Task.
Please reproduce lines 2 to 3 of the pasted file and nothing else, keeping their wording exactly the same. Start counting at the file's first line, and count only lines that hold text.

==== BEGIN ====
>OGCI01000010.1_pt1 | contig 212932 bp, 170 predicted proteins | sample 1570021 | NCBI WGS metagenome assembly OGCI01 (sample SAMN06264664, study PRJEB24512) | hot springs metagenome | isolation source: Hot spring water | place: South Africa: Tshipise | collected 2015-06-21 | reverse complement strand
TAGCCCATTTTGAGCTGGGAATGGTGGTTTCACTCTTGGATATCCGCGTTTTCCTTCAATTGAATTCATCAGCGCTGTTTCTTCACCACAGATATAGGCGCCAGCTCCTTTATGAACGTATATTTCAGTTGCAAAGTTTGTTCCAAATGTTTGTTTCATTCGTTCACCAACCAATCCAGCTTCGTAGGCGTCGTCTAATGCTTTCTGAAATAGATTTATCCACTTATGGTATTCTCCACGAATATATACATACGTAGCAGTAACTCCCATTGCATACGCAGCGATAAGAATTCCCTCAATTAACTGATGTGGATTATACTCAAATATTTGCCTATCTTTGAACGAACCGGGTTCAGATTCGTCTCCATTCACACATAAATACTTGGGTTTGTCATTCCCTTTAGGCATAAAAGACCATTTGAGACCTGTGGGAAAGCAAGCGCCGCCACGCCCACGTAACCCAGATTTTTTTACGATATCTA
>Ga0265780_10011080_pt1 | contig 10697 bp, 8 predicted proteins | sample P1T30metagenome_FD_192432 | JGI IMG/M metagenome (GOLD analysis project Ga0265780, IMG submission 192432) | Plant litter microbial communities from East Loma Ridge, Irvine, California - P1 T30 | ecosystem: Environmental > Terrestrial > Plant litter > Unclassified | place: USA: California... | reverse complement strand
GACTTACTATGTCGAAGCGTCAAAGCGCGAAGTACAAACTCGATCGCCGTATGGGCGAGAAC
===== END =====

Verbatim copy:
TAGCCCATTTTGAGCTGGGAATGGTGGTTTCACTCTTGGATATCCGCGTTTTCCTTCAATTGAATTCATCAGCGCTGTTTCTTCACCACAGATATAGGCGCCAGCTCCTTTATGAACGTATATTTCAGTTGCAAAGTTTGTTCCAAATGTTTGTTTCATTCGTTCACCAACCAATCCAGCTTCGTAGGCGTCGTCTAATGCTTTCTGAAATAGATTTATCCACTTATGGTATTCTCCACGAATATATACATACGTAGCAGTAACTCCCATTGCATACGCAGCGATAAGAATTCCCTCAATTAACTGATGTGGATTATACTCAAATATTTGCCTATCTTTGAACGAACCGGGTTCAGATTCGTCTCCATTCACACATAAATACTTGGGTTTGTCATTCCCTTTAGGCATAAAAGACCATTTGAGACCTGTGGGAAAGCAAGCGCCGCCACGCCCACGTAACCCAGATTTTTTTACGATATCTA
>Ga0265780_10011080_pt1 | contig 10697 bp, 8 predicted proteins | sample P1T30metagenome_FD_192432 | JGI IMG/M metagenome (GOLD analysis project Ga0265780, IMG submission 192432) | Plant litter microbial communities from East Loma Ridge, Irvine, California - P1 T30 | ecosystem: Environmental > Terrestrial > Plant litter > Unclassified | place: USA: California... | reverse complement strand